“It’s not even a proper law,” said Prime Minister David Cameron, pointing out the average value of the deficit can vary depending on whether the person quoting the number is using the mean, modal or median value. “Obviously George would like to keep his options open but we’re really getting stuck for things to do in Parliament while we wait for the next election,” continued the PM today adding “plus he makes the numbers up anyway”.
Critics have questioned whether repealing this law is appropriate. “It still seems to have some purpose,” said one critic while suggesting that the law of sod would be a better target for Parliamentary time. Nick Clegg, the Deputy Prime Minister agrees. “I feel I’ve had more than my fair share of that legislation,” he said casting a knowing glace at his colleague Vince Cable.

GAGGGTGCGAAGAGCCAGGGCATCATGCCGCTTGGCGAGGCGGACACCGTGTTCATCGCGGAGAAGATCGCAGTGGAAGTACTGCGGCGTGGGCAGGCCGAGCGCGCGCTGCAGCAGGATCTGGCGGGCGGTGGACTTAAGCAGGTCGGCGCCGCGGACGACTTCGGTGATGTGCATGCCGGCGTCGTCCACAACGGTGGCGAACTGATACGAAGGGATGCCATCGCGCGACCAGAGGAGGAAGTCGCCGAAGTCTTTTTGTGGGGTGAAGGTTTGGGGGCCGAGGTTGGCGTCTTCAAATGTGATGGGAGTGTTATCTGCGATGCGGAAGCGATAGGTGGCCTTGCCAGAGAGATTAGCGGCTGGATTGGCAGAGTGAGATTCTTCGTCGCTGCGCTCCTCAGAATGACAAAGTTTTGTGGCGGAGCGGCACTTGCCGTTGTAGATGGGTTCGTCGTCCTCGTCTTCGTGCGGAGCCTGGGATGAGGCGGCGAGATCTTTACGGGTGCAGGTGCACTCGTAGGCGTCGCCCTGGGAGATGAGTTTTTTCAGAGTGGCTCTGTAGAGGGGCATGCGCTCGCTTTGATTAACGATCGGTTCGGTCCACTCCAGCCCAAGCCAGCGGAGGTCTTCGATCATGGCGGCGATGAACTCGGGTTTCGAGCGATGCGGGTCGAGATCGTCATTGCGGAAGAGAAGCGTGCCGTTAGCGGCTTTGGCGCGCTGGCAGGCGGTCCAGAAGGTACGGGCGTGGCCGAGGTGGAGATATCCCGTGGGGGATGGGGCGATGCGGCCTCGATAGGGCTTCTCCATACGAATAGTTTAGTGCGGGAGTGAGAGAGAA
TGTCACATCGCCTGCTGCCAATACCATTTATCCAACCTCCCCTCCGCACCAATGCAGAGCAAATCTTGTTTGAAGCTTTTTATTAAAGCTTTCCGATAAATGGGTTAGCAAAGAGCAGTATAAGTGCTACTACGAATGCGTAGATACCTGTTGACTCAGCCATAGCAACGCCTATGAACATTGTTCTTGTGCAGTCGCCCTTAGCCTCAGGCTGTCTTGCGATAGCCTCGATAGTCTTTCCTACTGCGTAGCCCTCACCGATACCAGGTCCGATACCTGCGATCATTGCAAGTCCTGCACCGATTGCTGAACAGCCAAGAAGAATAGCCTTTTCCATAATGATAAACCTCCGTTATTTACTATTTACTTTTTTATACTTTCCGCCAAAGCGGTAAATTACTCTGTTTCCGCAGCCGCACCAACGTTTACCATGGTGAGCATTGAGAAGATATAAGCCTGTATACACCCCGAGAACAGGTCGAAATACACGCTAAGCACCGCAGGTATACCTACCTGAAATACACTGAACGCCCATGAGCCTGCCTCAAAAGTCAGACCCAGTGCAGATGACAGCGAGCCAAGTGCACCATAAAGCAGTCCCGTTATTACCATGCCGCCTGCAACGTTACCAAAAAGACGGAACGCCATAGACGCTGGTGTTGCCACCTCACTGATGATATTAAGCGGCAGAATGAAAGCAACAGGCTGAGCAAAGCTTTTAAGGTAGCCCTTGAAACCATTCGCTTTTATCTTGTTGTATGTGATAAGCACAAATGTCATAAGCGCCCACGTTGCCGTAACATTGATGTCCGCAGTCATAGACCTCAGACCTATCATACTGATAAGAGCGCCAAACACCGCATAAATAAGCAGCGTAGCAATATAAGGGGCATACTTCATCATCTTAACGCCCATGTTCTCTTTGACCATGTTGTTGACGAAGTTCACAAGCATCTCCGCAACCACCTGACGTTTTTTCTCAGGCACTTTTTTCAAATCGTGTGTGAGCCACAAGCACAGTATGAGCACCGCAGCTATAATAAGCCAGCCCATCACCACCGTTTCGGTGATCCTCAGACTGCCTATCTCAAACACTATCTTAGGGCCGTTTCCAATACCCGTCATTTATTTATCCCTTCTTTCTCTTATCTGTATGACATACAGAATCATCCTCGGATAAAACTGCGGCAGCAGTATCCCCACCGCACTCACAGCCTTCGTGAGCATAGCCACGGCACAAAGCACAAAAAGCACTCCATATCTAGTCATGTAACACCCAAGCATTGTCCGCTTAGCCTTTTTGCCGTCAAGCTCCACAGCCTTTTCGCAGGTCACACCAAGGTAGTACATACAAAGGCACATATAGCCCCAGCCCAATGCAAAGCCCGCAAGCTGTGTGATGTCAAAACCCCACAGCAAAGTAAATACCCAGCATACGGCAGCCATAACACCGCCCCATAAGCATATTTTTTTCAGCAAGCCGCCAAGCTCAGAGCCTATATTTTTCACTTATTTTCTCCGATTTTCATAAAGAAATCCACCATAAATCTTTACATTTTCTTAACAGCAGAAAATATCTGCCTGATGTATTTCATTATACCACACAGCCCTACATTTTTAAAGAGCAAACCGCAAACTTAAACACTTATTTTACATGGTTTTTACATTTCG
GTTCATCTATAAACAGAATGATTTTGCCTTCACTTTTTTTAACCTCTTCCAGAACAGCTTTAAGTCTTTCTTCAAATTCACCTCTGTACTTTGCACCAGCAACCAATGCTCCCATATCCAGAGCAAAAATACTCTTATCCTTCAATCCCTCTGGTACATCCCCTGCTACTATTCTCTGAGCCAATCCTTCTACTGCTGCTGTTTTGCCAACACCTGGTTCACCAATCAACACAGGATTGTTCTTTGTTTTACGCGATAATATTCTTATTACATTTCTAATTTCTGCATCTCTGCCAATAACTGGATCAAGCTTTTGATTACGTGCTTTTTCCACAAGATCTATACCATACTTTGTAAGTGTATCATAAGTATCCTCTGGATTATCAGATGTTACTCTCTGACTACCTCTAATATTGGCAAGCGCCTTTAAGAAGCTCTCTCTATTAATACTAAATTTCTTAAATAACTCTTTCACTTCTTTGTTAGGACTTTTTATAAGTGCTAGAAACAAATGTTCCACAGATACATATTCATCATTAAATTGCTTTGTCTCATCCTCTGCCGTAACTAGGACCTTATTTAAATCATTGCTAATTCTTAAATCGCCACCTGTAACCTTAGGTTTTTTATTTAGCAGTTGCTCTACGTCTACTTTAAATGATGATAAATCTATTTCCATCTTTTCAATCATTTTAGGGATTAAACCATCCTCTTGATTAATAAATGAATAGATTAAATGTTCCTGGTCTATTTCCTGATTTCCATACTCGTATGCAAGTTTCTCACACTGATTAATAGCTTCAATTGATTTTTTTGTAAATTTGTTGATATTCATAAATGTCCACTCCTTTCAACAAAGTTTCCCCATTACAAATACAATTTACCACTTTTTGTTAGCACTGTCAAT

“This has been tried before, in the Sixties, when they tried to repeal Murphy’s Law,” said a legal historian, “and that kicked off a shit load of pain in Northern Island for years,” he reminded a press conference today. MPs commenting on the attempt to repeal the Law of Averages said that the odds of it happening were stacked against it happening. “If it’s fifty-fifty I’ll be surprised,” said one MP.